• In one particular embodiment, the closing speed of a throttle valve is controlled to gradually decrease engine torque. The throttle valve is initially closed quickly and is then closed slowly to cause the engine torque to be decreased smoothly. [0066]
  • In another particular embodiment, the engine control device is arranged such that engine torque is slowly decreased by at least one of delayed ignition timing, a thinning-out of ignition timing, and a cylinder-by-cylinder stopping of ignition. Therefore, if the ignition timing is delayed little by little or if the ignition is thinned out little by little or if the ignition is stopped on a cylinder-by-cylinder basis, the engine torque can be decreased smoothly to reduce any uneasy feeling that an operator might otherwise experience. [0067]
  • In one embodiment, the engine control device includes a relay circuit for stopping ignition the ignition on a cylinder-by-cylinder basis when a failure is detected, thereby enabling engine torque to be decreased reliably and gradually even when a requisite CPU for electronic control fails. [0068]

Claims (9)

What is claimed is:
1. A two-wheeled vehicle having an engine comprising:
an engine control device including sensors,
an engine body including a cylinder body having at least one variable volume combustion chamber,
an ignition system having at least one ignition coil and at least one igniter, said igniter configured to ignite an air/fuel mixture within said combustion chamber, said igniter being operated according to a predetermined ignition timing,
a throttle actuator position sensor delivering a signal representing a drivers torque request to an electronic control unit, said electronic control unit activating a stepper motor, said stepper motor activating a throttle valve,
a sensor failure detection system that monitors a plurality of sensors that are responsive to operational parameters of said two-wheeled vehicle, said failure detection system detecting an unacceptable output of at least one of said sensors, and
a controller responsive to an improper operation detected by said failure detection system to selectively vary engine parameters to slow said engine at a predetermined gradual rate.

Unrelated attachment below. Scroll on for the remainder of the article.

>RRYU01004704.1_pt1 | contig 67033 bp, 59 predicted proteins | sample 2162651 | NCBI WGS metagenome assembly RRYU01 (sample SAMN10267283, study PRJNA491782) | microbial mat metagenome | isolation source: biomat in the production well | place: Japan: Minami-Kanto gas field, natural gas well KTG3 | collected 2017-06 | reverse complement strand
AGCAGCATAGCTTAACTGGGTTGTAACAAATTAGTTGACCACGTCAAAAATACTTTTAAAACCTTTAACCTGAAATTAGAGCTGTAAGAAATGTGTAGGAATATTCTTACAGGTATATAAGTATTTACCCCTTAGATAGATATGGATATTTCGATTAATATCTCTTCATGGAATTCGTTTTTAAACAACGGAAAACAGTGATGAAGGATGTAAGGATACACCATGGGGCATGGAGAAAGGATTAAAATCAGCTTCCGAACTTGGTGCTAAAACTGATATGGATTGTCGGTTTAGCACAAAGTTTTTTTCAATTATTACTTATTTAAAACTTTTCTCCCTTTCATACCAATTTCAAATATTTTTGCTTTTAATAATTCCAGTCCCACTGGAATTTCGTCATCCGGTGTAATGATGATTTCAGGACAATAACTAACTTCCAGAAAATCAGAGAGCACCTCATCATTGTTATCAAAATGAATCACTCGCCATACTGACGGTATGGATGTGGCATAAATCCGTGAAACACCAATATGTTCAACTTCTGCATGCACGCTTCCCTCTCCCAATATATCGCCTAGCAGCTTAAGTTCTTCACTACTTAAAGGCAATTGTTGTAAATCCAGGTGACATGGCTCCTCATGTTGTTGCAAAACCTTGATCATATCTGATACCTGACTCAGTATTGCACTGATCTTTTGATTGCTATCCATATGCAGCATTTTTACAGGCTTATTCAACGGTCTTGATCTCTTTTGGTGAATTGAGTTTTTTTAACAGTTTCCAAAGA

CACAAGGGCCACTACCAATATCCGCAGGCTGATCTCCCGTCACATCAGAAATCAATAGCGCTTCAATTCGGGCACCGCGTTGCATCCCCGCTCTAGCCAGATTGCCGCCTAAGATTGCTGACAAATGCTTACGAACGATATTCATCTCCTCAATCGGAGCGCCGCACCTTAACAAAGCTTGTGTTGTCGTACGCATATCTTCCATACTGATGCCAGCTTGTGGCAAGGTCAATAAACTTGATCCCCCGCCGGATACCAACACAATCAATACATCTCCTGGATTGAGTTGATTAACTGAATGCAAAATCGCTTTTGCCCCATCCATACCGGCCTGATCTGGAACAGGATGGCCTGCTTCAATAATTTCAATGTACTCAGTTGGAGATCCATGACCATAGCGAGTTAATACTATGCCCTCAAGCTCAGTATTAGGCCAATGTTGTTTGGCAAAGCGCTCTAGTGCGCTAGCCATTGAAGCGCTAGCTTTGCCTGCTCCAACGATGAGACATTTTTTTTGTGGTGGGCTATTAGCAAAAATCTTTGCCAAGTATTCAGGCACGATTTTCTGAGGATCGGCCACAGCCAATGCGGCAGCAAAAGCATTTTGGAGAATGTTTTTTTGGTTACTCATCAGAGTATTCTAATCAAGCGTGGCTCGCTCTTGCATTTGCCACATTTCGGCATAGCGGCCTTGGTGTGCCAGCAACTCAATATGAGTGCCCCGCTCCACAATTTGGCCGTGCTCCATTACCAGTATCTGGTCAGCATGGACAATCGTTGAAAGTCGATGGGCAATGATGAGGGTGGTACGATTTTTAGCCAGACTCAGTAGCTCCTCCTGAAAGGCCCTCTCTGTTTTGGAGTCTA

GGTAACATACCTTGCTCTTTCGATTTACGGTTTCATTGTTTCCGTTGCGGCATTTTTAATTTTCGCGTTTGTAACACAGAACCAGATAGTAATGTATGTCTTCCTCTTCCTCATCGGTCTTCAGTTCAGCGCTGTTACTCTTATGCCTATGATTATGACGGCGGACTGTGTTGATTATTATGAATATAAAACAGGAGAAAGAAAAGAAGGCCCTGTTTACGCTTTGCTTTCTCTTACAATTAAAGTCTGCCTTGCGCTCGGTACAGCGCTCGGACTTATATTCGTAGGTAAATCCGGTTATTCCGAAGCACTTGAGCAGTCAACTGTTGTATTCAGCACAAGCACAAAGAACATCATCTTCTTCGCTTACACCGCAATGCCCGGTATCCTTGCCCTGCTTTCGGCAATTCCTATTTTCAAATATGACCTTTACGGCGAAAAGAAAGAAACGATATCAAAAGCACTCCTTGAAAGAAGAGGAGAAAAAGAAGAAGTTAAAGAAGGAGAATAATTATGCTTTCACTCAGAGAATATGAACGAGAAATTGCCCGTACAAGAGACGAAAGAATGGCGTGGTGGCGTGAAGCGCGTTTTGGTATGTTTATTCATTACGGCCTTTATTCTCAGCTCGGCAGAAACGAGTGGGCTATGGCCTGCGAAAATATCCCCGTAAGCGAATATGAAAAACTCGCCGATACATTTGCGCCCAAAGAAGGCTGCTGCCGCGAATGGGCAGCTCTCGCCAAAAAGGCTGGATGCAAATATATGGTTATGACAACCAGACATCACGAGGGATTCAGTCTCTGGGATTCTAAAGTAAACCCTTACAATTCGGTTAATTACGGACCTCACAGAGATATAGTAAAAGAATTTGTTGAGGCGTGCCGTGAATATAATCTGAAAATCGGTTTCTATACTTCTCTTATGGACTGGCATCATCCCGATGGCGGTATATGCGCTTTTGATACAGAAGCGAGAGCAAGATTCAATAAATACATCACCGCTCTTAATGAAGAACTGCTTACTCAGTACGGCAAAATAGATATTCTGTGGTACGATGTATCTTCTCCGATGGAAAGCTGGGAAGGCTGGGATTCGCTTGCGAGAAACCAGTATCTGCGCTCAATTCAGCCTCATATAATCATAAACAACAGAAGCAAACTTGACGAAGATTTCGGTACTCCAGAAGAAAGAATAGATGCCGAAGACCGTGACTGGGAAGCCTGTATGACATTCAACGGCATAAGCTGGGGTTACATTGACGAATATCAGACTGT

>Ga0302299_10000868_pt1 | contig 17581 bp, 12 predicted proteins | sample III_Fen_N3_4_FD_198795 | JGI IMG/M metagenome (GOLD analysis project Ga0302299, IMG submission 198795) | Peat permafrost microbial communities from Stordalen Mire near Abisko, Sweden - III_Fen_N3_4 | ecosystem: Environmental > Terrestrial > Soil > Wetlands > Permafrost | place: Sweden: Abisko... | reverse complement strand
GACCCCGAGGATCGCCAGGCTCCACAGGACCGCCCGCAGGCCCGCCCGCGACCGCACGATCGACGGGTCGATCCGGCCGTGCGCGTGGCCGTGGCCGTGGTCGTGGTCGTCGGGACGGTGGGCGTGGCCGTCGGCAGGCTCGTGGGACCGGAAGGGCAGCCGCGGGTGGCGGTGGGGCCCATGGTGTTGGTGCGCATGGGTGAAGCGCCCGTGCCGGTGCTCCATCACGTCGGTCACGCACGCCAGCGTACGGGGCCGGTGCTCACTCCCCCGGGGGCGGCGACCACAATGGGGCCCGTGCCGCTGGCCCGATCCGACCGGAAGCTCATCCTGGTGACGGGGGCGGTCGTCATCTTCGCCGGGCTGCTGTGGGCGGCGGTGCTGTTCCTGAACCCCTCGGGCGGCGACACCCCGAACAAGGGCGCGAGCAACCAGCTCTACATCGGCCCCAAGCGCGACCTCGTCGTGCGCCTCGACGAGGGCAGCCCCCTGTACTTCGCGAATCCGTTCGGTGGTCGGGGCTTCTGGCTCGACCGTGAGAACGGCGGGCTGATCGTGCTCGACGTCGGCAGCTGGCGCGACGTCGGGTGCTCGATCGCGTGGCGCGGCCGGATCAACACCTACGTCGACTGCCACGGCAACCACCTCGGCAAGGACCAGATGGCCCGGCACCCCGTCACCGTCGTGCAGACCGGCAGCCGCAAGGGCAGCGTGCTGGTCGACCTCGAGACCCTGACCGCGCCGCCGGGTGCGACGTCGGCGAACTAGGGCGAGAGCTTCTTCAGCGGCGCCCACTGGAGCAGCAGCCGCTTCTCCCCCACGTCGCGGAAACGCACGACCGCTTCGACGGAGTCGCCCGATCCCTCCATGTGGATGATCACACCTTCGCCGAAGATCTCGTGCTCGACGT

2. An engine control device as set forth in claim 1, wherein at least one engine parameter varied to slow said engine at a predetermined gradual rate is the position of a throttle valve.
3. An engine control device as set forth in claim 1, wherein at least one engine parameter varied to slow said engine at a predetermined gradual rate is the ignition timing.
4. An engine control device as set forth in claim 1, wherein said engine is slowed at a predetermined gradual rate by suppressing ignition pulses to at least one of said variable volume combustion chambers.
5. An engine control device as set forth in claim 4, wherein a relay circuit stops ignition pulses to at least one of said variable volume combustion chambers.
6. An engine control device as set forth in claim 1, wherein said sensors include a side stand switch.
7. An engine control device as set forth in claim 1, wherein said sensors include an inverted detection switch.
8. An engine control device as set forth in claim 1, wherein said sensors include a throttle actuator sensor.
9. An engine control device as set forth in claim 1, wherein said sensors include a throttle position sensor.
US10/233,898 2001-08-29 2002-08-29 Electronic engine control device Expired - Fee Related US6964260B2 (en)

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AT411458T (en) 2008-10-15
JP2003065140A (en) 2003-03-05